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Seeking Value in Conference Registrations

As a follow-on for an article about return on investment for membership fees, I decided to research the costs associated with regional and national conferences for STC and see how they compare with other conferences that might interest technical communicators.

Evaluating conference costs

There are several reasons for attending a conference. You want to get ideas and inspiration for technical publication projects. You may want to present to your peers to get feedback and to tout your processes and express pride in your work. The networking aspects to a conference are very important for job searching or hiring, and getting together with previous co-workers and colleagues is a large part of the enjoyment of a conference. For some, traveling to conference sites is an enticement. For others, travel is not a motivating factor and in fact, the closer the conference to home, the better. All these factors also sway your decision on how much to pay for both registration and travel and lodging. You want the benefits to outweigh the costs. This table shows some of the registration costs – your mileage will vary, literally, for lodging and travel costs associated with conferences. I suppose that’s where a regional conference opportunity affords less travel for some than others, and that cost savings is also an advantage beyond registration savings.

Association name

Dates and Locations

Registration cost for annual conference

Who attends

American Society for Training and Development (ASTD)

May 7-10, 2006
Dallas, TX

US$1,125, with a corporate team rate of $750

Human performance specialists, classroom trainers, writers of training materials, training application developers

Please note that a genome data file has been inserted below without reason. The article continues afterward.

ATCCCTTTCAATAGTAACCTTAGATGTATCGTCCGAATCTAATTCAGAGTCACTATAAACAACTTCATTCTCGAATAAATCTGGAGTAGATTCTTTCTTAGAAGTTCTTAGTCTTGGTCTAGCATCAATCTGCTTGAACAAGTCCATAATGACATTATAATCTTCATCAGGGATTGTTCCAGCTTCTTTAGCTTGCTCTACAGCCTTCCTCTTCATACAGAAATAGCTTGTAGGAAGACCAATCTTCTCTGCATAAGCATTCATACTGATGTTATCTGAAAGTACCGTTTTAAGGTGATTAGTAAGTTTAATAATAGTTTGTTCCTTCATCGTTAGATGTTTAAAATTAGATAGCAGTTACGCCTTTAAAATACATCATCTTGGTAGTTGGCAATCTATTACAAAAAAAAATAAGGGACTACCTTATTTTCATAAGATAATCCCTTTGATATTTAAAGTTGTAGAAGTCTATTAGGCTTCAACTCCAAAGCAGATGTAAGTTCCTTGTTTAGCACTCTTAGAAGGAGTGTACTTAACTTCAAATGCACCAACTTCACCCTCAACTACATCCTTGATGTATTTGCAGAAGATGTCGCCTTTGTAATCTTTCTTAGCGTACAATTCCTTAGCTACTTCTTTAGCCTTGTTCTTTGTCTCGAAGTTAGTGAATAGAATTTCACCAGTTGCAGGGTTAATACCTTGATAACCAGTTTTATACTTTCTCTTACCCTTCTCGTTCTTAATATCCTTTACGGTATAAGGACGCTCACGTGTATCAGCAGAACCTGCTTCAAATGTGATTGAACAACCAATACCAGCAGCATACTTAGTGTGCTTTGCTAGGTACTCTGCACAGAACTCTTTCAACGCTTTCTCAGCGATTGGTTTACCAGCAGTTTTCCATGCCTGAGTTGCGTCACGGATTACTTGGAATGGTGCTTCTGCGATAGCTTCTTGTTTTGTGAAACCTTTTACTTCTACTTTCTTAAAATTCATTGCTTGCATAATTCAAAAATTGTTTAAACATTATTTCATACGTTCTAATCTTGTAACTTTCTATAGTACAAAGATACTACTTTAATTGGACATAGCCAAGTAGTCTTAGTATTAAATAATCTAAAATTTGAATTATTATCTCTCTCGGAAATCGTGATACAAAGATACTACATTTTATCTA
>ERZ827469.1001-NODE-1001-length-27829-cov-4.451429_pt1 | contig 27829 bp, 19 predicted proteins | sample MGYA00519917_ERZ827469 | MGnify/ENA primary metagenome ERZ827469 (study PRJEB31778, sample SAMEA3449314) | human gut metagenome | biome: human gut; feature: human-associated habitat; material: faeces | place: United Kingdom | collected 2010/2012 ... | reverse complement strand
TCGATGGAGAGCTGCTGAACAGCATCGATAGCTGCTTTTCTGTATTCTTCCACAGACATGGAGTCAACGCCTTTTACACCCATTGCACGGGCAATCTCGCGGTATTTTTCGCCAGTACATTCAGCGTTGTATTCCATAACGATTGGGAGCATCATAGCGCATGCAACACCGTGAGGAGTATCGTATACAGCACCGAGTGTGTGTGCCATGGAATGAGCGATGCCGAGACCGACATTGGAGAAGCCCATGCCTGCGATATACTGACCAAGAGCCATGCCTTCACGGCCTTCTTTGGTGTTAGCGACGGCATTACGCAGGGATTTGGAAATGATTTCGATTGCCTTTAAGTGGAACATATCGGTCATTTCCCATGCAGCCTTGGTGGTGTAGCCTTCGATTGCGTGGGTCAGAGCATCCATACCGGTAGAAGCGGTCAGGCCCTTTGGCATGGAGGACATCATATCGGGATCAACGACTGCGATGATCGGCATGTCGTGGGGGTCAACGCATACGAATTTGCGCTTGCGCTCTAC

Institute of Electrical and Electronic Engineers Communications Society (IEEE) Infocom

April 23-29, 2006
Barcelona, Spain


People interested in communications science such as network engineering, wireless communications, but not necessarily in written or other communications, more engineering-oriented

International Society for Performance Improvement (ISPI)

April 8-11, 2006
Dallas, TX


Typical attendees include performance technologists, training directors, human resources managers, instructional technologists, human factors practitioners, and organizational consultants

Association of Computing Machinery Special Interest Group for Documentation (ACM SIGDOC)

October 18-20, 2006
Myrtle Beach, SC

US$375, early registration

Writers with computer focus only, software engineers.

Note that a Bachelor’s degree is a requirement of membership.

Society for Technical Communication (STC)

May 7-10, 2006

Las Vegas, NV


Technical writers, educators, researchers, Web designers, technical publications managers from all fields and specialties

All the other conferences that aren’t listed

It seems like spring is the time of year for professional conferences. Perhaps I should have written this article in the fall/winter when you can still get decent registration discounts.

I know I’m missing many of the tools-based conferences from this list, such as the FrameMaker Chautauqua (coming to Austin next year!), Writers User Assistance, Adobe’s conferences for PDF tools, the DITA Conference recently held, and so on. Generally, do you agree there is a different feel for a professional conference than a tool-based conference?

Perhaps my next research task should be looking at the tools-based conferences that make sense for the technical publications profession. I’m sure there’s a wide range of interests, though. For example, I attended South by Southwest (www.sxsw.com) this year since I’m a corporate blogger for my employer at talk.bmc.com, which is a distinct specialty not common for other technical writers (although I’d encourage you to explore blogging, it’s great writing practice.)